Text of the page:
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Epic Games has evolved over the past few years from a game studio that makes one game at a time to a big self-publisher that works on multiple projects — including the Unreal Engine game tools. And one of the biggest titles in its new batch of games is Fortnite, a zombie defense game where you have to harvest resources, build a fort, and defend it against a horde of postapocalyptic enemies called Husks.
One of the architects behind Epic’s makeover is Donald Mustard, who announced in March that six games were in the works at Epic. Besides Fortnite (which debuts on July 25 on the PC and consoles), those games include Battle Breakers, Spyjinx, Paragon, Unreal Tournament, and Robo Recall.
Of those games, it seems like the third-person shooter Fortnite has been in the works forever. I’ve been playing the alpha build of Fortnite, and it’s a lot of fun. It’s also looks different from when Epic first showed it. It takes full advantage of the power of Epic’s Unreal Engine 4 game engine, but it is also stylized in a way to be more accessible. It’s also a big free-to-play game, with co-op play, 100 heroes, and more than 300 hours of gameplay experience in it now. The game begins in paid early access on July 25, and it will be free to play in 2018 when it formally launches.
I talked with Mustard, creative director at Epic, and executive producer of Fortnite, at a recent preview event. We talked about the new Epic, why Fortnite took so long, and how the team finally brought it into its home base.
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Here’s an edited transcript of our interview.
Donald Mustard: We’ve evolved what Epic is over the last five years or so, changing from a small development studio that makes one game at a time to a large developer that also publishes some games and has its own back end operations and marketing wing so we can actually have six games in development at once, publish them independently, and operate them for years at a time. That’s what Epic has become.
We looked at the future and saw that the future is games as a service. The future is free-to-play. The future is VR and AR and the metaverse. That’s what Tim was talking to you about last week. How do we fundamentally transform Epic to be positioned so that not only are we making the games that pave the way for the future, but making the technology that paves the way for the future – not just in games, but in all sorts of entertainment and other applications.
Paragon is out and growing. We’re at six million players right now. Battle Breakers is in soft launch in Australia. It’ll come out globally in just a few months. Robo Recall is out and widely heralded as the greatest piece of VR ever created. We’re happy with that. That was our goal. How do we create the bleeding edge of VR right now and show that our technology can do that? Spyjinx is well under way. Hopefully we’ll be able to talk about that the next time we meet. We have a small team working on Unreal Tournament, and then there’s Fortnite.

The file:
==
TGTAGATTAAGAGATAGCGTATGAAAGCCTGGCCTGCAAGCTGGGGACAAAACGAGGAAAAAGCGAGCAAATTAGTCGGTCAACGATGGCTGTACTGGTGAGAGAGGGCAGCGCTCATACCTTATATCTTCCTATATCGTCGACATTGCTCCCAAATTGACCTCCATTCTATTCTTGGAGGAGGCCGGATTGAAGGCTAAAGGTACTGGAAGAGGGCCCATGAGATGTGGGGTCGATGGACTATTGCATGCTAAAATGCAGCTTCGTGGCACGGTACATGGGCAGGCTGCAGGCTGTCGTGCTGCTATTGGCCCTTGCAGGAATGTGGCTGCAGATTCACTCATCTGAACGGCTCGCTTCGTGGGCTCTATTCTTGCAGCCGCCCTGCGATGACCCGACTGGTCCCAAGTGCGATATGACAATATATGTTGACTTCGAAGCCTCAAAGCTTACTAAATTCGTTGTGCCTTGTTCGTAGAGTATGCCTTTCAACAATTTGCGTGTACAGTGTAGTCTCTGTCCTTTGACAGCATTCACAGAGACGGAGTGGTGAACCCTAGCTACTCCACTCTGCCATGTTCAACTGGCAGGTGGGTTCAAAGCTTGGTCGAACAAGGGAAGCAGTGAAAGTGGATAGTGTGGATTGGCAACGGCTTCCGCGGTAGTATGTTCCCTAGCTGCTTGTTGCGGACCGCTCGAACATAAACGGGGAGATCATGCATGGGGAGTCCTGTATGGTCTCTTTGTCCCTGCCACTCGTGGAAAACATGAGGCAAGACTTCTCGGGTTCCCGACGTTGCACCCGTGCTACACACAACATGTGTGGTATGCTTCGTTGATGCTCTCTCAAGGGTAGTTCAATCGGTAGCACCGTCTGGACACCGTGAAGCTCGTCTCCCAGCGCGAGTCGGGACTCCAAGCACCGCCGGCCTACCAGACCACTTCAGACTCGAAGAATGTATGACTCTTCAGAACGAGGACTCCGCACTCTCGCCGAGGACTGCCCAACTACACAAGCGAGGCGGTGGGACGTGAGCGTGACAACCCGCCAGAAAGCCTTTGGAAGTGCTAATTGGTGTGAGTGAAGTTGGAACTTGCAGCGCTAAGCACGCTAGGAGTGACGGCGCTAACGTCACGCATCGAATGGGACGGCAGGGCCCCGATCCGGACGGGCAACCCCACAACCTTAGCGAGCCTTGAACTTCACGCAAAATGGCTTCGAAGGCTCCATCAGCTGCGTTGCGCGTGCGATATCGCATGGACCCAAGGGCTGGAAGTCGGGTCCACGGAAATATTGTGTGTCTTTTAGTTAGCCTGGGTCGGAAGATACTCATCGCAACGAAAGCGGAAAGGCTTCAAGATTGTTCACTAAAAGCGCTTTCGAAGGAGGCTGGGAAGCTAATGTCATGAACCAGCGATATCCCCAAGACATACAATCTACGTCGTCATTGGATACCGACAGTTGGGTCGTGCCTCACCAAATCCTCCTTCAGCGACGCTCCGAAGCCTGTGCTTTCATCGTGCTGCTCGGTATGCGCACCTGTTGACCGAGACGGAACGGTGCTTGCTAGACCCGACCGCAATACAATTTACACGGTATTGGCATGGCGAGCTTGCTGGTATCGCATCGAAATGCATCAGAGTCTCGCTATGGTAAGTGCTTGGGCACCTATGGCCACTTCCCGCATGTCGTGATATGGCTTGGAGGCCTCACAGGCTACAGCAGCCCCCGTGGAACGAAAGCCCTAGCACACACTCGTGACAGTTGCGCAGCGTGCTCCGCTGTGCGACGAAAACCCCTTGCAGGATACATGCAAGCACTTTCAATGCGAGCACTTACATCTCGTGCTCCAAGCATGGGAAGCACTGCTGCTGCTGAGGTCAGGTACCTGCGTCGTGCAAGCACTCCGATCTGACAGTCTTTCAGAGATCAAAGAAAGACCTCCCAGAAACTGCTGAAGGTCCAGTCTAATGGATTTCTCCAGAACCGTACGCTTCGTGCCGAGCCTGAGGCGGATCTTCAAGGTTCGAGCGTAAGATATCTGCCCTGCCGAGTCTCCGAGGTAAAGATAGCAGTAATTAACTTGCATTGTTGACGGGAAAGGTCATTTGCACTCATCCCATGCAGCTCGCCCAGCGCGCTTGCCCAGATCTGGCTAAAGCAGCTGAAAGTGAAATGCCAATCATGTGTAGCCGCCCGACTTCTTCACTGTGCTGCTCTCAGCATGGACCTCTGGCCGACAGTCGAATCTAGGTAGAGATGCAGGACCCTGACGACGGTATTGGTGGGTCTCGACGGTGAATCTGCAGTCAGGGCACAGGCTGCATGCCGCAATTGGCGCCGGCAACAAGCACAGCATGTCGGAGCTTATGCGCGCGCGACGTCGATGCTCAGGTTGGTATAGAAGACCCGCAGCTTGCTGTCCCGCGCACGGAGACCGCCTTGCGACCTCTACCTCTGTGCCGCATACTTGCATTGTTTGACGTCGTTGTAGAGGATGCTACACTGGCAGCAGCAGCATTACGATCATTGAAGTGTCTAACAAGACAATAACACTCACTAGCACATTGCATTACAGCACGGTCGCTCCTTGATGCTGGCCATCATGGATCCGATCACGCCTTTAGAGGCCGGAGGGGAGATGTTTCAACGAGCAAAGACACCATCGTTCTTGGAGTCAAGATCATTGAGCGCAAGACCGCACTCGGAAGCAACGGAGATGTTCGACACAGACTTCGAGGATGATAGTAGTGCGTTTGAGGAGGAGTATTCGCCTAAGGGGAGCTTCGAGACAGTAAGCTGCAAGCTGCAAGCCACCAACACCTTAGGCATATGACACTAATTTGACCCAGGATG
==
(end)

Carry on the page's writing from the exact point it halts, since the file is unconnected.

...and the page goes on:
I hope you can see from what we showed today that Fortnite has come into its own. It’s ready. We’re ready to begin operating it at a large scale.
GamesBeat: Would you say that it’s like modernizing Epic?
Mustard: It is. Luckily, Tim is very smart. He’s very forward looking. That’s one of the reasons why we were so excited to partner with Tencent. As we looked at the market five years ago, the traditional boxed game model wasn’t going to hold. And who’s to say that even the current model we’re shifting to is going to hold, but it’s certainly the model we’re seeing currently.
GamesBeat: EA’s earnings were all about their live services.
Mustard: Right. Five years ago we were a company with under 100 employees that made one game at a time and happened to have an engine we licensed out. Now we’re more than 500 people and we have all these games, all this enterprise work. We’re much better positioned for the future. It’s taken us five years to change, to make that transformation. Not just to turn the ship, but to transform us.
Fortnite has been the tip of the spear the entire time. When we started prototyping it, it was on Unreal Engine 3. As we realized our ambitions for the game, and our hopes for the game, we knew we didn’t have the technology to make that yet. We needed to make a new engine not just to service the future, but that could showcase what we wanted to do with this game – to make these dynamic worlds, fully destructible, randomly generated. These were massive things that we needed new technology to do. Fortnite paved the way for that, and for our live operations back end.